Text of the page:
Justin Peters has a ministry that educates people on the heresies within the Word-Faith movement. He will get into other areas that have a lot of overlap with Word-Faith, but Word-Faith is his strength, and he rarely wanders more than arms-length from it.

Chris Rosebrough is very strong on New Apostolic Reformation, Emergent Church, and the Seeker-Driven movements. His daily internet show, Pirate Christian Radio, focuses on comparing bad teaching in churches to what the Bible says, and most often focuses on these areas. Chris, like Justin, knows his strengths, and sticks to them.

Where the good ministries gone bad start their downward trend is burning out on their strengths. They build a sizable following by rightly calling out error in an area they have taken time to become knowledgable in. Eventually, though, they end up getting to a place where they cannot grow any more without making changes. Some of them have put aside past careers, and have become dependent upon the financial support that their ministries generate. To stop growing means certain financial ruin.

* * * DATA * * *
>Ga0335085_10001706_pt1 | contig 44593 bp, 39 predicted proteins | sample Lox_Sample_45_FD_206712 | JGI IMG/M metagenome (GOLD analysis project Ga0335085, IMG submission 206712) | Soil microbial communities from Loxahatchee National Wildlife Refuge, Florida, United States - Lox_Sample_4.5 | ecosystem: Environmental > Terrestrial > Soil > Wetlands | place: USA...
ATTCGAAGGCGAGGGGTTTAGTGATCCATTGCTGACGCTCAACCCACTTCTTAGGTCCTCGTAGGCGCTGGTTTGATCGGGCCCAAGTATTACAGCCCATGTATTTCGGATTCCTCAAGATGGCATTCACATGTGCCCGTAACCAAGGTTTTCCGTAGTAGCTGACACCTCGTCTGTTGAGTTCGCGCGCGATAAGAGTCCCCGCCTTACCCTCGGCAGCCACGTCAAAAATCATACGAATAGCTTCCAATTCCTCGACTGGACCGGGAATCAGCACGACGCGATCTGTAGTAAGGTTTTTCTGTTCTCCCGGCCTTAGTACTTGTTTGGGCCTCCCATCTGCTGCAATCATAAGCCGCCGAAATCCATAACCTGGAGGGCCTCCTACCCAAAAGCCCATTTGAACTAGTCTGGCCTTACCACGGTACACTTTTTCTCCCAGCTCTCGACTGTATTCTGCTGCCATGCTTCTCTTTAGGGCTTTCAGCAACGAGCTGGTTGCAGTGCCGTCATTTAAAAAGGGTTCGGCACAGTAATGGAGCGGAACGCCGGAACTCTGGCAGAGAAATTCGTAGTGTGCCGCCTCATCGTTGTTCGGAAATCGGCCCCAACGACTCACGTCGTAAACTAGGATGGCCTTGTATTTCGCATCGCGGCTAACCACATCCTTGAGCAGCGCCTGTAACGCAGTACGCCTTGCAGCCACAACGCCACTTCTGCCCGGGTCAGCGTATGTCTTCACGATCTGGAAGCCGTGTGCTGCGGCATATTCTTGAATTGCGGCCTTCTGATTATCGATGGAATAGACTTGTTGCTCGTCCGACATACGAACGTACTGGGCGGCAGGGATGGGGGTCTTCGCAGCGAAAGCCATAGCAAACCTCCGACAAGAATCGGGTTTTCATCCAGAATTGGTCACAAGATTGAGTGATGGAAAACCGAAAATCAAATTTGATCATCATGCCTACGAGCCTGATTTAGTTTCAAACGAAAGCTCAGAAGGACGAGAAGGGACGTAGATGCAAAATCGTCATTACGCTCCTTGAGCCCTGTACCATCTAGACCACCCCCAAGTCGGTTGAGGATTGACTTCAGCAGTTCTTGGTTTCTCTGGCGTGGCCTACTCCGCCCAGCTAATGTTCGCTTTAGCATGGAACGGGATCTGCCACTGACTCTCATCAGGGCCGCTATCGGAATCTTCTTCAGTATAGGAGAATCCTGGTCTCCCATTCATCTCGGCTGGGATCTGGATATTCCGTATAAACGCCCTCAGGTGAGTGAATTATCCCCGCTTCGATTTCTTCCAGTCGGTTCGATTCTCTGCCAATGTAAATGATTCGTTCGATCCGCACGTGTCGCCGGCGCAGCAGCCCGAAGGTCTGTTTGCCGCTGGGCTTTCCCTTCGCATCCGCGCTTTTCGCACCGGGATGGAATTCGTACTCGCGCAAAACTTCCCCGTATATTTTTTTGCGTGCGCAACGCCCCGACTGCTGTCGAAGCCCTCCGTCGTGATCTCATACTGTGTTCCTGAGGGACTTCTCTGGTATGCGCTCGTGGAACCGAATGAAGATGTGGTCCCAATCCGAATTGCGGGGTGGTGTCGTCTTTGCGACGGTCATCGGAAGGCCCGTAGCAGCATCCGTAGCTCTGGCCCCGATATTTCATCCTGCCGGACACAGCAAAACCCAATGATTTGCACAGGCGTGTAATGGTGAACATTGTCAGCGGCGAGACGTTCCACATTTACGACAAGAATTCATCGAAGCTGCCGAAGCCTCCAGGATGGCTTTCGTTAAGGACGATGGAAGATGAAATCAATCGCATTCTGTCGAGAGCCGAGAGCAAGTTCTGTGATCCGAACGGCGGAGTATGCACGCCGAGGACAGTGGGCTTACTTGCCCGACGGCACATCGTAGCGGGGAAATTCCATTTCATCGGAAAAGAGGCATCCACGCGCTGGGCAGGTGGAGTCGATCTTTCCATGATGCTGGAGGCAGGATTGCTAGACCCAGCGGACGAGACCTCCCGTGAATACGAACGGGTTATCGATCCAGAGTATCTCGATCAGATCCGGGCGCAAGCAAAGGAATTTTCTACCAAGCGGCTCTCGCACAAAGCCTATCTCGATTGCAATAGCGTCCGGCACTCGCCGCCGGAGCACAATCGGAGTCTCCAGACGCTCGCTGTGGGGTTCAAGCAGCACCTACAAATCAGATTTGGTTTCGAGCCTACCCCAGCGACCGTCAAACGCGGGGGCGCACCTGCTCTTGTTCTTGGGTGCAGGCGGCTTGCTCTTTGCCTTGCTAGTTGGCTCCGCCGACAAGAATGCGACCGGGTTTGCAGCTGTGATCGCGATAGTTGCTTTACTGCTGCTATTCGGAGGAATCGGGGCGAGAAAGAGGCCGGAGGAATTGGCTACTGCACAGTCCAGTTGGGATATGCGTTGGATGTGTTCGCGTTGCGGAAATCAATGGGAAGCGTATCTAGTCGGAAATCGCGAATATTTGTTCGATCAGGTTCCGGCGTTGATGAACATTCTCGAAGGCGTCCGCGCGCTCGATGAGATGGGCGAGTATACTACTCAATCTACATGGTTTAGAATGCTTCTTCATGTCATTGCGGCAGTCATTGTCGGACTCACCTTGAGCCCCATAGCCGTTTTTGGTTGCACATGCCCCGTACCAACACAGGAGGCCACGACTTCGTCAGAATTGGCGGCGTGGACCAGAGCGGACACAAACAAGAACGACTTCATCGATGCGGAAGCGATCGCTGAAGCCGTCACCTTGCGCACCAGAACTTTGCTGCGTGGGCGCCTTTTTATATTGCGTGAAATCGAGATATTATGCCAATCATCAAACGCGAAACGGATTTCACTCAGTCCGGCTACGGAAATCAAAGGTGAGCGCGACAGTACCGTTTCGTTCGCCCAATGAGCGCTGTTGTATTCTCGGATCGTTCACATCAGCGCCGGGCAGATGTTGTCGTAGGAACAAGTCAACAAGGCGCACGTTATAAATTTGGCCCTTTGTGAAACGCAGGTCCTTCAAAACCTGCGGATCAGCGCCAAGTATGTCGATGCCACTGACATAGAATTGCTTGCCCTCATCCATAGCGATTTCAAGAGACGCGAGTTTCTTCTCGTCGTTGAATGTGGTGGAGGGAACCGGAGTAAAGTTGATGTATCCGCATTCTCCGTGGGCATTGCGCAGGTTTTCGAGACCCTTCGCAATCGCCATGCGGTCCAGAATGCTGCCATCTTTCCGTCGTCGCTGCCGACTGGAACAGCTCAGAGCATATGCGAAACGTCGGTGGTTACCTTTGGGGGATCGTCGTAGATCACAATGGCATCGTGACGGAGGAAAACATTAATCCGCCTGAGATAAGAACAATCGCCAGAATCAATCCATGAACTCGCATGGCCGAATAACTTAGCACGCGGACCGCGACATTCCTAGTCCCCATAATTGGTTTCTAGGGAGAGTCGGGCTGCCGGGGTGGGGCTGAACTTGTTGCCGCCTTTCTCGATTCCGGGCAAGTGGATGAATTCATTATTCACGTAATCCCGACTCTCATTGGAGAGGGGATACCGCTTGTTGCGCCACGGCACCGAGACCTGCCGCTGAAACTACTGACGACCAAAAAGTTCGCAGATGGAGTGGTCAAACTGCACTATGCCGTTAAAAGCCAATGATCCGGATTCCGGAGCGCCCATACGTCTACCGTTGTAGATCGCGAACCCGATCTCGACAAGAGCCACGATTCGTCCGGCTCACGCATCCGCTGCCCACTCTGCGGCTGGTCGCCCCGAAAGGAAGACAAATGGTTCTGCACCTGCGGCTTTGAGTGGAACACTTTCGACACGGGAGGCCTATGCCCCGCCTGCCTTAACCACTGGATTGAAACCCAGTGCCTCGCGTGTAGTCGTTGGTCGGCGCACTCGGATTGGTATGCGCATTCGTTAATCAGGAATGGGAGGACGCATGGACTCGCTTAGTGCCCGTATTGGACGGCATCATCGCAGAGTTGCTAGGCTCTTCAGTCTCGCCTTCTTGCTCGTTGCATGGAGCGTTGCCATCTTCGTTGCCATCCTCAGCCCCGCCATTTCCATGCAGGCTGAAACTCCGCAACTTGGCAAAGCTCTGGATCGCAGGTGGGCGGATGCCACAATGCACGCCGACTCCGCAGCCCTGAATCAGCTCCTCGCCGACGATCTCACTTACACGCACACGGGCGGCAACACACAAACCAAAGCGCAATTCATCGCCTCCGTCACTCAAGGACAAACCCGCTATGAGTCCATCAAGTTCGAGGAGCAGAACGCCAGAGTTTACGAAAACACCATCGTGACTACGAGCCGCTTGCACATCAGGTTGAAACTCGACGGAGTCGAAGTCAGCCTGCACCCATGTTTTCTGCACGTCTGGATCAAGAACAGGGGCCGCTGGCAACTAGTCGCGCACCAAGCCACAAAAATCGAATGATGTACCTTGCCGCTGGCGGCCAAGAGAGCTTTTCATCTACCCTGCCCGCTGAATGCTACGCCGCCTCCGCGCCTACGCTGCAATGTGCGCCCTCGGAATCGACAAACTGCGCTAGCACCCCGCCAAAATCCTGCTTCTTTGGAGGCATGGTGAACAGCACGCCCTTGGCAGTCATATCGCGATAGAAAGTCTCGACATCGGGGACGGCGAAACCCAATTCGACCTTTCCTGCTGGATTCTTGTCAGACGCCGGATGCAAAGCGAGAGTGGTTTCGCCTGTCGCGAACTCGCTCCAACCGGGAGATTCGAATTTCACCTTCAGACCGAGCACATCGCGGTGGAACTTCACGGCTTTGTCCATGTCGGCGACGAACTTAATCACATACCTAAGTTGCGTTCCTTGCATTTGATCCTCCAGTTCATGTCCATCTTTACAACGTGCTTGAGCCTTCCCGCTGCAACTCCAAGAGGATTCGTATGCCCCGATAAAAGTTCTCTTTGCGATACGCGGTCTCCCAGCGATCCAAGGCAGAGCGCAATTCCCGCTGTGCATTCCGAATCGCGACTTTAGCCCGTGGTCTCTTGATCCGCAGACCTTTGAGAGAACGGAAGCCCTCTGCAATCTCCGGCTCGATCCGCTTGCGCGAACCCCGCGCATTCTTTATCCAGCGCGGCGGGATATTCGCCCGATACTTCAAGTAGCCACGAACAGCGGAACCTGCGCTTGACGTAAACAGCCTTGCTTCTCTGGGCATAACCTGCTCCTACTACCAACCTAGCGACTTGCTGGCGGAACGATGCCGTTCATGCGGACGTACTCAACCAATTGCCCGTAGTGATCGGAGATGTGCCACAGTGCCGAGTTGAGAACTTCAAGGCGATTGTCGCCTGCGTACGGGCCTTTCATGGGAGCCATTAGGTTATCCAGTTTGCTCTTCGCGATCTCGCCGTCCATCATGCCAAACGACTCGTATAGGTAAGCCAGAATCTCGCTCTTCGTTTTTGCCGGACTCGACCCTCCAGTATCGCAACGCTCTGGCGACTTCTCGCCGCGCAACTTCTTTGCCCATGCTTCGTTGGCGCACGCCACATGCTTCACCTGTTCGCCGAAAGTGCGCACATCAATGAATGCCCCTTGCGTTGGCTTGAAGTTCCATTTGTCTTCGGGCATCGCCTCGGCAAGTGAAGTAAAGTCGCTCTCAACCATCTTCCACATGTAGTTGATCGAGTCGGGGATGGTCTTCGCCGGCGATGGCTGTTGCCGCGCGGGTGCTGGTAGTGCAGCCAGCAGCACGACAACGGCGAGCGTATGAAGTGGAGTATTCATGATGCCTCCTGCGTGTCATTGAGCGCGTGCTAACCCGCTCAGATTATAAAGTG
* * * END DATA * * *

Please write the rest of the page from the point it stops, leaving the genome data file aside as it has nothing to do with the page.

The only way to grow is to expand the focus. No longer can they educate only on the area that made their ministries thrive, they have to find more. This is where they inevitably fall apart. They become a hammer, looking for nails. Now, everyone who teaches a squishy (yet not necessarily heretical) teaching is seen as a wolf in sheep’s clothing. Articulating a prayer in the wrong way becomes a focus of their attention. No longer do these ministries go after just wolves, they have to turn their attention to wayward sheep (and often the sheep aren’t even wayward, they’re just doing things differently.) At this point, things escalate, and we end up with the seasonal controversy. Heels dig in, and battle lines are drawn. It never ends well, and it never benefits the Lord’s Church.